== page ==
There is a chapter in Keith Sawyer’s Group Genius book titled Collaboration Over Time where Sawyer refers to several inventions and discoveries, including Morse’s first working telegraph line and Darwin’s The Origin of the Species to make the point that:
Collaboration makes the mind more creative because working with others gives you new and unexpected concepts and makes it more likely that your mind will engage in the most creative types of conceptual creativity…
Sawyer also uses several cases to illustrate that the most impacting innovations are developed over time, usually involving a good deal of collaboration, and that often:
An outsider with no prior knowledge or expertise hears the same information as other people; suddenly he has a leap of insight that changes the world.
As we continue to find new ways to use the World Wide Web to connect and work better with each other and to empower ourselves with collective knowledge available at our fingertips, we will continue generating insights that change the world—possible at a pace so fast that only retrospectively could we recognize the impact.
For fifteen years now, the San Francisco-based non-profit Sustainable Conservation (SucCon) has been engaging businesses and private landowners into advancing the stewardship of natural resources using innovative and pragmatic strategies.
The project I would like to submit today to be considered for the Collaborative Society Directory is SusCon’s Brake Pad Partnership project, which brings together industry, government, and community groups to research the potential environmental impacts of brake pad debris shed through normal wear.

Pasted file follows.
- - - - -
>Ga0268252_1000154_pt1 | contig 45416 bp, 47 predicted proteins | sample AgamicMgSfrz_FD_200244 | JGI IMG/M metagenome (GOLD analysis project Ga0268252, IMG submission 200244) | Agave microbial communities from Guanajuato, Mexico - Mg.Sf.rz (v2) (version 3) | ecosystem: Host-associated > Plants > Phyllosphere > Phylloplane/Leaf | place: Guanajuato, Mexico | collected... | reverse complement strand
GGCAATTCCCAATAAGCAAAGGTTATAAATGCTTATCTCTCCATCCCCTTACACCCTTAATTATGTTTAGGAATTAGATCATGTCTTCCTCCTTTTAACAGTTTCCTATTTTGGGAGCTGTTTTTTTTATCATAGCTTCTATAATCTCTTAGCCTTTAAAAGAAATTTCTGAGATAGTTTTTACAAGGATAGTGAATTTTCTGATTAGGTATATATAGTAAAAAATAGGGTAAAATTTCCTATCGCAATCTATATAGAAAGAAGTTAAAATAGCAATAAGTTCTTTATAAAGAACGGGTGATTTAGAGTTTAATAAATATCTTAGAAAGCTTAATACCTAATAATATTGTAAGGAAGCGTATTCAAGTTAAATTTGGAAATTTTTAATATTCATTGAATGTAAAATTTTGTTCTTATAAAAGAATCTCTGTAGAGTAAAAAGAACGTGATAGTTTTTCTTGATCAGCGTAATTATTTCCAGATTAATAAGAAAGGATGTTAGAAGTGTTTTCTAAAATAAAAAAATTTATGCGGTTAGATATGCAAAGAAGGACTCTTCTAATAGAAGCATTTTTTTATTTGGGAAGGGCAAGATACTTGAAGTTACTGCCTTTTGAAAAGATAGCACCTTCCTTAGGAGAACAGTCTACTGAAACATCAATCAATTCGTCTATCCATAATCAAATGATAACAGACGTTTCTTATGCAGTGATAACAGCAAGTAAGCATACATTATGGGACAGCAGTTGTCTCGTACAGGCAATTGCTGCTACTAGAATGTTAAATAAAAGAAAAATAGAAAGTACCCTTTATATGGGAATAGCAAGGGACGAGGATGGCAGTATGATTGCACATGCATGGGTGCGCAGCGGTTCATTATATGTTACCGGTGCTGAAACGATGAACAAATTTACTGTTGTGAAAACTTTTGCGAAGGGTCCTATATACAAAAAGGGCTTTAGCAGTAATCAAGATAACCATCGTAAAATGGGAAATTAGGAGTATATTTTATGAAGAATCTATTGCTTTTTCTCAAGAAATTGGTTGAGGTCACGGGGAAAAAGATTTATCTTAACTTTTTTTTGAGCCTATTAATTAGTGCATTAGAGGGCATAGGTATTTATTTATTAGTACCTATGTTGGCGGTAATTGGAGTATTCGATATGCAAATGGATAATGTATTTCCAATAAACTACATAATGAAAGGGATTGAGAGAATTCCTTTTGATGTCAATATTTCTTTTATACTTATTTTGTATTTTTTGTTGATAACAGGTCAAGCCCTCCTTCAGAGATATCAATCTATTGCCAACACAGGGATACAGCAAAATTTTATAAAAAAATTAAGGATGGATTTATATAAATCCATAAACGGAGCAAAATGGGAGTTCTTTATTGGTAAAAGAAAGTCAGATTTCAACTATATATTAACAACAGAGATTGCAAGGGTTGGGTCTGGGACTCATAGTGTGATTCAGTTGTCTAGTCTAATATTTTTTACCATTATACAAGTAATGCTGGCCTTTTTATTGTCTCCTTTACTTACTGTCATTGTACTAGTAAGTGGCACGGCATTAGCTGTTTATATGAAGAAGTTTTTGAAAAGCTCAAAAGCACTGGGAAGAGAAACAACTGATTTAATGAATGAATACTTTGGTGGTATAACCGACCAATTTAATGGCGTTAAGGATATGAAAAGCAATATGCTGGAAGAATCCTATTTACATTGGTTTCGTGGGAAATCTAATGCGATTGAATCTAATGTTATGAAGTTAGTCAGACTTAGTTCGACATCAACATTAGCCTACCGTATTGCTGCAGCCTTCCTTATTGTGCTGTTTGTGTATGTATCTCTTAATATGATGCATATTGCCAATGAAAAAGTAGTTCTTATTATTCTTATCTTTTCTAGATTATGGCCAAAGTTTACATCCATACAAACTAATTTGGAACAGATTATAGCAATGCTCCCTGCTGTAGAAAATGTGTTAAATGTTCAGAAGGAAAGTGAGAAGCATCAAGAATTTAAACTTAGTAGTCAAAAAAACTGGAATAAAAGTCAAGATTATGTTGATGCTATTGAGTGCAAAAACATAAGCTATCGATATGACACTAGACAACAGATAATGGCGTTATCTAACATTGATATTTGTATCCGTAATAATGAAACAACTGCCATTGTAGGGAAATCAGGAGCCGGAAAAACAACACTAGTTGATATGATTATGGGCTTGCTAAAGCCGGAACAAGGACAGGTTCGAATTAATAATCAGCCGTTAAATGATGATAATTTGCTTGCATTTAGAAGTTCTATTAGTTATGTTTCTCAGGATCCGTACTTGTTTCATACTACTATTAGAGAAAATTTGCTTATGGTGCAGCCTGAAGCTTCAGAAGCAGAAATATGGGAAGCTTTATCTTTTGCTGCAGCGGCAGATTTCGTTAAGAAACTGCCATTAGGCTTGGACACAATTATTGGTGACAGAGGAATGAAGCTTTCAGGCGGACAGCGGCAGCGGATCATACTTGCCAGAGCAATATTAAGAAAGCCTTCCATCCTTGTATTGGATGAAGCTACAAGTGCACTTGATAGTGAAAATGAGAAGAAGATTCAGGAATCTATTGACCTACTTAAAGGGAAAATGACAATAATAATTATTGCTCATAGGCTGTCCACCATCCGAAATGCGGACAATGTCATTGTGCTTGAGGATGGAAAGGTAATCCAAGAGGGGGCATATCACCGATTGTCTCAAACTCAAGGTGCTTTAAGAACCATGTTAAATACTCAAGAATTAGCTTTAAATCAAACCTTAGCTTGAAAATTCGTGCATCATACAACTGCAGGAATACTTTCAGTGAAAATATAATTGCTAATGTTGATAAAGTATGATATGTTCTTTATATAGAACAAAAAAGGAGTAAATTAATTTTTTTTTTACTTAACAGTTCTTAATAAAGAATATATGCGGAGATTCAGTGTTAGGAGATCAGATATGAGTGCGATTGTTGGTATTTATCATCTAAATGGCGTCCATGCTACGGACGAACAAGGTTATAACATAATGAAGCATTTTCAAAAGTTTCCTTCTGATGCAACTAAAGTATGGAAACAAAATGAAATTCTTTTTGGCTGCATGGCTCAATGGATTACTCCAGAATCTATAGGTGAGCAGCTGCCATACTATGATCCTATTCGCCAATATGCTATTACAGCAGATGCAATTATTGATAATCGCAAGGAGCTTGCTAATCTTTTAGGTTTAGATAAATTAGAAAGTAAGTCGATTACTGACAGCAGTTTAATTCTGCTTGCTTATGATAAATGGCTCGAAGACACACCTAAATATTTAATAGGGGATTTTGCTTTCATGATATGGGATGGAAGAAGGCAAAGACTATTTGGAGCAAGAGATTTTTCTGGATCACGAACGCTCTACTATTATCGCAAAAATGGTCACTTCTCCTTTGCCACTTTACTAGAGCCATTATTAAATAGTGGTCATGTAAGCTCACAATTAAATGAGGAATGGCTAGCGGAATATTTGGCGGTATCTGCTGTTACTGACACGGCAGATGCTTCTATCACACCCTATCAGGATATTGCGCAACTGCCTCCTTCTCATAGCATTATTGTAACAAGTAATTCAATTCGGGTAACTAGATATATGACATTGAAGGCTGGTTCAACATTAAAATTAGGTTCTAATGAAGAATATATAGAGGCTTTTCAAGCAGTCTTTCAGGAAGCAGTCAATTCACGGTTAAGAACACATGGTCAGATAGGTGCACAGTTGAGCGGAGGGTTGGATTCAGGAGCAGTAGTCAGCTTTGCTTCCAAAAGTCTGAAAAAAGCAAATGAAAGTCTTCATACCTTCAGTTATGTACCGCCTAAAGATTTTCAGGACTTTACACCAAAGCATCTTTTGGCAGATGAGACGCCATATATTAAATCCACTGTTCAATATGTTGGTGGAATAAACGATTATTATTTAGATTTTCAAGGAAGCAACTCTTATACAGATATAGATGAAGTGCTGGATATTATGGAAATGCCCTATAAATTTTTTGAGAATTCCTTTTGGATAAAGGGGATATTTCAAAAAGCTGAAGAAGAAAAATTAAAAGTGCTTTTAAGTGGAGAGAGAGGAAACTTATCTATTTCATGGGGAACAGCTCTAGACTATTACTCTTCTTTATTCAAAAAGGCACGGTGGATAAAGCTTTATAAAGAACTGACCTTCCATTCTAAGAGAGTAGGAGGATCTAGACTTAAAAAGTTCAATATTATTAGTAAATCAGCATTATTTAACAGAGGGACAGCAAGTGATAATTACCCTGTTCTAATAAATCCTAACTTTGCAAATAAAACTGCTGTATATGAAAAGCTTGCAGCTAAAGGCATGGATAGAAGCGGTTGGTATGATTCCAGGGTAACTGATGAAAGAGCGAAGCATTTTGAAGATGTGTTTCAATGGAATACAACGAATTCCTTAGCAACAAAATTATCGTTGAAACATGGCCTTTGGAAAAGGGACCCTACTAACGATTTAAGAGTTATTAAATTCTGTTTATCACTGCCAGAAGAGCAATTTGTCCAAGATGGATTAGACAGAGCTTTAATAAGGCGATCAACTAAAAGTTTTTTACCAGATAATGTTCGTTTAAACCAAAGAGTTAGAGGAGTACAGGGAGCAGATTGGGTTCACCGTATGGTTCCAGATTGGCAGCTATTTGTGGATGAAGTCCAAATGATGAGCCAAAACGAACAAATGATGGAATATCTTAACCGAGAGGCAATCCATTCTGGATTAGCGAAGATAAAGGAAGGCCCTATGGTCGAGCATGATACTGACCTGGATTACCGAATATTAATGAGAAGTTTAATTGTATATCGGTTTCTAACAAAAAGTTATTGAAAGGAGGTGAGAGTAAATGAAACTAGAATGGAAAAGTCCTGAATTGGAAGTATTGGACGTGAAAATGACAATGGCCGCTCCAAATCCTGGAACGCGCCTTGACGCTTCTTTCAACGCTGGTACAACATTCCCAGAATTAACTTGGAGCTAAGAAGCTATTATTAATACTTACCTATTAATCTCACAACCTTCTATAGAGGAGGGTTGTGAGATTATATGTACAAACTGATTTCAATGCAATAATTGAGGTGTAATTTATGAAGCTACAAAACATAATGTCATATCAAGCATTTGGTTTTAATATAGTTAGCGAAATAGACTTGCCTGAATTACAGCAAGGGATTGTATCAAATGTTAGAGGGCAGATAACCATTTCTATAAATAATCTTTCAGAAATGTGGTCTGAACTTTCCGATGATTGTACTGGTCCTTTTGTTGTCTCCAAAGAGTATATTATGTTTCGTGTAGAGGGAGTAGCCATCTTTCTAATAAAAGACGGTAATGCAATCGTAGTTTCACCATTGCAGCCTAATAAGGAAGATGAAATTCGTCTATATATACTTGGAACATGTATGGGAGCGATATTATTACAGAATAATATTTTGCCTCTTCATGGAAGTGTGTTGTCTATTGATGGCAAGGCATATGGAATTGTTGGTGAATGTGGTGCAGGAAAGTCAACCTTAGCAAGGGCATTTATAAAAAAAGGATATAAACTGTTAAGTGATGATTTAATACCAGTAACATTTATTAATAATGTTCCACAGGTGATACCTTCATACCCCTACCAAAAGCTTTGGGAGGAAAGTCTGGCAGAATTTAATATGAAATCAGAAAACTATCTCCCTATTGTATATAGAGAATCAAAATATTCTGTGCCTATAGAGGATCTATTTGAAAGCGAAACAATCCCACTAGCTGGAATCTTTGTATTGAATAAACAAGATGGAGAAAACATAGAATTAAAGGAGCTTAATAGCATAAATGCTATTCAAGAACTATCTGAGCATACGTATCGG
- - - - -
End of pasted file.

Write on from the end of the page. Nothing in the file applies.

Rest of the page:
My first reaction when I learned about this project last year was “brake pads, really?”
But, last week, while watching a video where the speaker asked the question why does it take so long for the automobile industry to address problems whose solutions have already been identified decades earlier? I remembered Sawyer’s point about outsiders sometimes being the ones who bring about the needed changes. That made me dig up all the collaborative projects I had collected around the automobile industry to find out if any was directly or indirectly generating industry changes from the outside. The Brake Pad Partnership satisfied the first Collaborative Society Directory’s requirement of bringing entities from the government, for-profit and non-profit sectors together to try to address a social challenge, in this case an environmental one.
The project accomplished building a partnership that conducted a 10 year-long research and drafted the SB 346 (Kehoe) bill, one of many initiatives across the country that are seeking changes to take place in different industries based on environmental impact issues.
There are many cases where collaborative partnerships bring about changes to industries from the outside. However, partnerships of entities from the three sectors to achieve industry changes are hard to find and many of the reasons are obviously economic and political ones.
If you know of any such partnerships, please share them with us at The Collaborative Society.
What is this all about? The Collaborative Society Directory’s goal is to collect and understand information from different collaborative projects that bring together as participants entities from the three forces that shape our societies: public, private and non-profit. The goal of The Collaborative Society is to explore if such information can provide us with insights of what could be the characteristics that make a society or a community healthy.
(cross-posted at http://www.collaborativesociety.com)